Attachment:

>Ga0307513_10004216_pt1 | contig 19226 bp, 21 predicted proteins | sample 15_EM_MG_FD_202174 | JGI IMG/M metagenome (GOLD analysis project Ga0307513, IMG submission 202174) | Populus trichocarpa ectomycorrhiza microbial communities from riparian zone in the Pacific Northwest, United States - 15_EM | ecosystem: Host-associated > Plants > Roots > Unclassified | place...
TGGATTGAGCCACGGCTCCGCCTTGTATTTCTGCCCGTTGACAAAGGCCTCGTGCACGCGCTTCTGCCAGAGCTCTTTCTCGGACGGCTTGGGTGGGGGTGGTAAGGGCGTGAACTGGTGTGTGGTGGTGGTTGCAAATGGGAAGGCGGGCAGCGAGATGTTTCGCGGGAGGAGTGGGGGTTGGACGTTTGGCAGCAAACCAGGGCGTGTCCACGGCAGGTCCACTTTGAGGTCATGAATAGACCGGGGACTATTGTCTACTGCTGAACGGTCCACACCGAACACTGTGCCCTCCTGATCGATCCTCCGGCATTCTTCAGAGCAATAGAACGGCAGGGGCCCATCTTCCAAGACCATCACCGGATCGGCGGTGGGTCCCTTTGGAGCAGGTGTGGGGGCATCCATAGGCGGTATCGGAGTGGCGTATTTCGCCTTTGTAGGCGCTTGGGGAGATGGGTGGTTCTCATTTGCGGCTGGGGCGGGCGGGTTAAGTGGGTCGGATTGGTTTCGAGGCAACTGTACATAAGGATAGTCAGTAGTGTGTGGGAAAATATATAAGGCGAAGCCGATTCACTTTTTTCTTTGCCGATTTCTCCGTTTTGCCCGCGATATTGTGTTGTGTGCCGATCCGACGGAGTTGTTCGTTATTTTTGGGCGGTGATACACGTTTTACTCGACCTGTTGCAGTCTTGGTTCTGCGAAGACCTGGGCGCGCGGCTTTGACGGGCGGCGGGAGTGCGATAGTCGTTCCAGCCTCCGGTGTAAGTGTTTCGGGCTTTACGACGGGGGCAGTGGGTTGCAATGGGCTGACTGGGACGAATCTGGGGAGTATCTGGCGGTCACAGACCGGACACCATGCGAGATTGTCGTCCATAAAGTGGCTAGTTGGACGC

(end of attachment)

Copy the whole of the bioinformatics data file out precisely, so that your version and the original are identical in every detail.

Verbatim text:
>Ga0307513_10004216_pt1 | contig 19226 bp, 21 predicted proteins | sample 15_EM_MG_FD_202174 | JGI IMG/M metagenome (GOLD analysis project Ga0307513, IMG submission 202174) | Populus trichocarpa ectomycorrhiza microbial communities from riparian zone in the Pacific Northwest, United States - 15_EM | ecosystem: Host-associated > Plants > Roots > Unclassified | place...
TGGATTGAGCCACGGCTCCGCCTTGTATTTCTGCCCGTTGACAAAGGCCTCGTGCACGCGCTTCTGCCAGAGCTCTTTCTCGGACGGCTTGGGTGGGGGTGGTAAGGGCGTGAACTGGTGTGTGGTGGTGGTTGCAAATGGGAAGGCGGGCAGCGAGATGTTTCGCGGGAGGAGTGGGGGTTGGACGTTTGGCAGCAAACCAGGGCGTGTCCACGGCAGGTCCACTTTGAGGTCATGAATAGACCGGGGACTATTGTCTACTGCTGAACGGTCCACACCGAACACTGTGCCCTCCTGATCGATCCTCCGGCATTCTTCAGAGCAATAGAACGGCAGGGGCCCATCTTCCAAGACCATCACCGGATCGGCGGTGGGTCCCTTTGGAGCAGGTGTGGGGGCATCCATAGGCGGTATCGGAGTGGCGTATTTCGCCTTTGTAGGCGCTTGGGGAGATGGGTGGTTCTCATTTGCGGCTGGGGCGGGCGGGTTAAGTGGGTCGGATTGGTTTCGAGGCAACTGTACATAAGGATAGTCAGTAGTGTGTGGGAAAATATATAAGGCGAAGCCGATTCACTTTTTTCTTTGCCGATTTCTCCGTTTTGCCCGCGATATTGTGTTGTGTGCCGATCCGACGGAGTTGTTCGTTATTTTTGGGCGGTGATACACGTTTTACTCGACCTGTTGCAGTCTTGGTTCTGCGAAGACCTGGGCGCGCGGCTTTGACGGGCGGCGGGAGTGCGATAGTCGTTCCAGCCTCCGGTGTAAGTGTTTCGGGCTTTACGACGGGGGCAGTGGGTTGCAATGGGCTGACTGGGACGAATCTGGGGAGTATCTGGCGGTCACAGACCGGACACCATGCGAGATTGTCGTCCATAAAGTGGCTAGTTGGACGC